Let’s talk about world building.

Before I start today, I just want to let you know that I’ve been invited to join the bloggers of Untethered Realms. I know most of them, and know that they’re seriously talented, so I do hope you’ll go check out what they’re doing…

But for today, I want to write about plot.

Until last night, I thought I was a character driven writer. But then I sat through a fantasy world building hangout, and spent the whole time repeating the same mantra in my head. (I couldn’t turn it off.)

How would it be relevant to the plot? 

The thing is, I know that nothing technically has to be relevant. Some people make a lot of money off books with slow plots. I can’t slam them.

Personally, I like my plots thick and fast. Rich with detail, yes, but not so as to yank me out of the growing story in order to describe the finer details of a given culture or political system or whatever.

To me, writing a fantasy world is pretty similar to characterization. If I write a character, I usually know millions of little details about him or her, without them ever making it into my book. Yes, it’s super important that I need to know them. The reader, however, only needs to know enough for them not to wonder what the heck is going on.

It’s precisely the same with the world-building. For the Doorways series, I know enough about the world’s history to write a whole other series just about that. Heck, I know enough history from a single one of the world’s country to write a series. And there are four. The thing is, if I put all of that into the books, I’d swamp the reader with information which (while it could be argued that the history is relevant) isn’t strictly necessary to put them through the plot.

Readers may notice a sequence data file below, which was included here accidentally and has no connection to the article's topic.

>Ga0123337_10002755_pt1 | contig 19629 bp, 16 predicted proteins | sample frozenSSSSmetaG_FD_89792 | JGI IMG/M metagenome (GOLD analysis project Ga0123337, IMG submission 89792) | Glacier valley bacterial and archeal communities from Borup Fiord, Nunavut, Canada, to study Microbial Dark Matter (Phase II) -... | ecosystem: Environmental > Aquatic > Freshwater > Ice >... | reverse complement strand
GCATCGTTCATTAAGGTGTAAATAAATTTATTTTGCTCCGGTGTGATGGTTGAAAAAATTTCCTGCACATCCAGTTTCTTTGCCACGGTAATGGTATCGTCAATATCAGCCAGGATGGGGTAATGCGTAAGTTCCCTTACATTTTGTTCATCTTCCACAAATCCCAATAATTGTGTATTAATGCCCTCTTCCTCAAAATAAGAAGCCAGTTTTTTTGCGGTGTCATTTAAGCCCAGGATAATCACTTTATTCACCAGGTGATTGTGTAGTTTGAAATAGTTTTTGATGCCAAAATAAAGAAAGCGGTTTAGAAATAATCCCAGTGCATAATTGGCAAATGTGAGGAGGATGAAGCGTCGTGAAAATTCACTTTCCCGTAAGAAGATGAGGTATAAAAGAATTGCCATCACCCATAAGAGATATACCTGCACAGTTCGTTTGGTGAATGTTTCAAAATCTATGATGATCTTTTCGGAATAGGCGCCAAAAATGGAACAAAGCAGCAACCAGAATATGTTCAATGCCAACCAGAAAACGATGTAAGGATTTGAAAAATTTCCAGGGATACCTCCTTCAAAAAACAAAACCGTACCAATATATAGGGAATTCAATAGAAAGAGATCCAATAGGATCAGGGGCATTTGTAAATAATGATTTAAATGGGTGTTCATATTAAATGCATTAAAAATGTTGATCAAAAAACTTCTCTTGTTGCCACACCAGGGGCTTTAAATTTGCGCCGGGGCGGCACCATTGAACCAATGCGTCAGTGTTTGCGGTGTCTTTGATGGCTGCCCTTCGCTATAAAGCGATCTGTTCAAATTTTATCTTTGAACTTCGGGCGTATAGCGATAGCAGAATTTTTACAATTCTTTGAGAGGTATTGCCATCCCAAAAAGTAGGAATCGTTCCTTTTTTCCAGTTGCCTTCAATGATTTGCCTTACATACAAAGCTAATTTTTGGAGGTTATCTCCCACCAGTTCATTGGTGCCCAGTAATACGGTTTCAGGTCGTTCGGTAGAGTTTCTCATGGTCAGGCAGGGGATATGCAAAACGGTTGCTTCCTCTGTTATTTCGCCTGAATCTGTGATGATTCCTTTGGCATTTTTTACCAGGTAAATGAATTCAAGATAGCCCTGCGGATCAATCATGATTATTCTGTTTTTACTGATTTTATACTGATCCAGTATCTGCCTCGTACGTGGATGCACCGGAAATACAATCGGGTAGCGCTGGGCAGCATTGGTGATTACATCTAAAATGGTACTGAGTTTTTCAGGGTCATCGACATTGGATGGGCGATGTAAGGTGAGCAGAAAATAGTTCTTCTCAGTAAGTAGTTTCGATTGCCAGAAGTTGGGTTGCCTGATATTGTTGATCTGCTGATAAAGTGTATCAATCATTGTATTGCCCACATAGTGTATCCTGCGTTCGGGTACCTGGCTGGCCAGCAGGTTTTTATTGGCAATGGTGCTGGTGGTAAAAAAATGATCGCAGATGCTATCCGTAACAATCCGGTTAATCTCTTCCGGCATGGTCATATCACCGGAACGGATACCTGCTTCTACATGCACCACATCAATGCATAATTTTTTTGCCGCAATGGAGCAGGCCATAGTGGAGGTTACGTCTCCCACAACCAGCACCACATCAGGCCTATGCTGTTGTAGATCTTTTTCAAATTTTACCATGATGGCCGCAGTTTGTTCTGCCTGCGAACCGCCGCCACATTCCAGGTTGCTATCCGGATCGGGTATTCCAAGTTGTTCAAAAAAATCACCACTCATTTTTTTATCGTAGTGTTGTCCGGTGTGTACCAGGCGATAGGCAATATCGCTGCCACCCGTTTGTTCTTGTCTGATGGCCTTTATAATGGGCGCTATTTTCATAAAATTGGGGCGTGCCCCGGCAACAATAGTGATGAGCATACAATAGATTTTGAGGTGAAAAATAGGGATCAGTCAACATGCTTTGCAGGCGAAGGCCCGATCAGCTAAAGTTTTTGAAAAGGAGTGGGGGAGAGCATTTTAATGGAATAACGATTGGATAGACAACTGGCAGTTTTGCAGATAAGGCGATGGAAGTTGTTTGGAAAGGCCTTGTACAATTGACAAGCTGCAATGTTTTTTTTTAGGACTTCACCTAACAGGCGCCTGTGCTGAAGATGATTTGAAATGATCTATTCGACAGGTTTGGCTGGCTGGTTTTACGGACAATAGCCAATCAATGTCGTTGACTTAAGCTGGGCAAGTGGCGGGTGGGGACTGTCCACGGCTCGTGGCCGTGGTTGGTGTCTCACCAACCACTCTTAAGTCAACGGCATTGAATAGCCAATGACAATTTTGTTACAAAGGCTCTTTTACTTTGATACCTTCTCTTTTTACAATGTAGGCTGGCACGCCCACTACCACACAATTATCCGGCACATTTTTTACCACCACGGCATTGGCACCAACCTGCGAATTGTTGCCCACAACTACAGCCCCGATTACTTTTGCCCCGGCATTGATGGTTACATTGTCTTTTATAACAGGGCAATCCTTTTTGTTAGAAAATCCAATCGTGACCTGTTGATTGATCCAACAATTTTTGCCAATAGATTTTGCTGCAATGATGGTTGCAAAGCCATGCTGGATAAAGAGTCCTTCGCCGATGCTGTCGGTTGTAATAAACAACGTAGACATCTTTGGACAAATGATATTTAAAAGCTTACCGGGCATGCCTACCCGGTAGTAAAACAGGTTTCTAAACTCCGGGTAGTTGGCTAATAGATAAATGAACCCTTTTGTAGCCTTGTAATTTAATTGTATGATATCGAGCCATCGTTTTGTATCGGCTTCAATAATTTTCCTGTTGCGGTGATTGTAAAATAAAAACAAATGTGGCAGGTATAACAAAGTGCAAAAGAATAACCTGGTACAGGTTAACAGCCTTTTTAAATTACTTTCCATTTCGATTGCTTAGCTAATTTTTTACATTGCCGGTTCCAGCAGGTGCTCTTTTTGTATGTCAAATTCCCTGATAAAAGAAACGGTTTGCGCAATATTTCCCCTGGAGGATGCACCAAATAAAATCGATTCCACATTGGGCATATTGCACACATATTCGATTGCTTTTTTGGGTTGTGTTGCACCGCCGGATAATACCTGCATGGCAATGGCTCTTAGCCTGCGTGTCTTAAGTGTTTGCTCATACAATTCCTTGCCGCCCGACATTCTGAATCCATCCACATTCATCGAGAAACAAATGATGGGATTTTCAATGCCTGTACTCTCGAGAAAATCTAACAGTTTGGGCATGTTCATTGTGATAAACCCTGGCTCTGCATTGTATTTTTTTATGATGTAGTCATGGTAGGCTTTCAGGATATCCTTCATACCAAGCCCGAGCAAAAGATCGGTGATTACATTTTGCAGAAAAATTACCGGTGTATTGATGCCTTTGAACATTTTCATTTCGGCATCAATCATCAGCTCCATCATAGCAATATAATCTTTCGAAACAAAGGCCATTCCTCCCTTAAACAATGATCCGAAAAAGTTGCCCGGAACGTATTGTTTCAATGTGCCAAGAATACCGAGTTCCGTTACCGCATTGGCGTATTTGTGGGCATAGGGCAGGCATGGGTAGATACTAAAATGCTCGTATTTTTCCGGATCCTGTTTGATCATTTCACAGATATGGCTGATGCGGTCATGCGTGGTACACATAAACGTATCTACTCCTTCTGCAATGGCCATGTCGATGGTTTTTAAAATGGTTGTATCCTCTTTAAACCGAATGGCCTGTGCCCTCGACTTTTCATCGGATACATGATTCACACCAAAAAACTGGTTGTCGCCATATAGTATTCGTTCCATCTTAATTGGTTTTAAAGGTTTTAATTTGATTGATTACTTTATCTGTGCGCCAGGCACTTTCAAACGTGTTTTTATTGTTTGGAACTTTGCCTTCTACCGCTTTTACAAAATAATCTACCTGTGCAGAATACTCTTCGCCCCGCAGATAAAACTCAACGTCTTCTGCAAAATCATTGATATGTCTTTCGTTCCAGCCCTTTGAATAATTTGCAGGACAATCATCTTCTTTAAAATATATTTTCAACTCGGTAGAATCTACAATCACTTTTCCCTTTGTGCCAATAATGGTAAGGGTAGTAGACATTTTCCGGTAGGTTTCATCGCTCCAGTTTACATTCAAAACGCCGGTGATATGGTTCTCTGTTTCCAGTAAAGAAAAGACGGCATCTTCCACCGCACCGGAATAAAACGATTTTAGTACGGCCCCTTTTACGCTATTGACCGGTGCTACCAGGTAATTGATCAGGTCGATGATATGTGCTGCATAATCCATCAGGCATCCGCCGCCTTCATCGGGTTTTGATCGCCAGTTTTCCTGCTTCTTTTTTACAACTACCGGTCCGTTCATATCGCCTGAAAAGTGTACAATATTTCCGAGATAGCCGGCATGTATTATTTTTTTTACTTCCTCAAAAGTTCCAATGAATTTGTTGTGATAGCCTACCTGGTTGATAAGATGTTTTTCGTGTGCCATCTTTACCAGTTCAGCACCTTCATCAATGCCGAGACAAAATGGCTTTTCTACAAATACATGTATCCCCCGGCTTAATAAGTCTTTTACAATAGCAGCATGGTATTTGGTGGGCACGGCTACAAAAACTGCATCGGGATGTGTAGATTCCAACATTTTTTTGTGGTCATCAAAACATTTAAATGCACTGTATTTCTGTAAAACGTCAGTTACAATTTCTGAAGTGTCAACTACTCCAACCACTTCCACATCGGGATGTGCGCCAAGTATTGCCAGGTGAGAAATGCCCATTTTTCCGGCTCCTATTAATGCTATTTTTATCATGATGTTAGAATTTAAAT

I actually take it further. I don’t explain the history. I don’t explain the political systems. I don’t spend pages and pages of description. What I do is to explain what’s needed right now and trust the reader to put together the full picture themselves. Yes, some people might grow impatient, because it might take a few books to build a complete picture. But the pay-off is that my plot moves along at a faster pace.

Which I like.

But like I said, my way isn’t the only way. Any writer working on a spec fic novel eventually needs to decide on an approach to the world they’ll develop.

1) Do you want to showcase your world as a character in itself? 
2) Do you want your plot to move slower? (If so, exploring the world is a good way to do it without boring people. Just keep in mind that it’s a fine line to toe.)
3) Which factors of the world determines your plot and characterization? If you have some macro issues coming down on your characters (say a world where tributes are sent every year to kill each other for punishment of an old rebellion), you’ll need to spend some time explaining. Do try to keep the explanations relevant to the moment, though.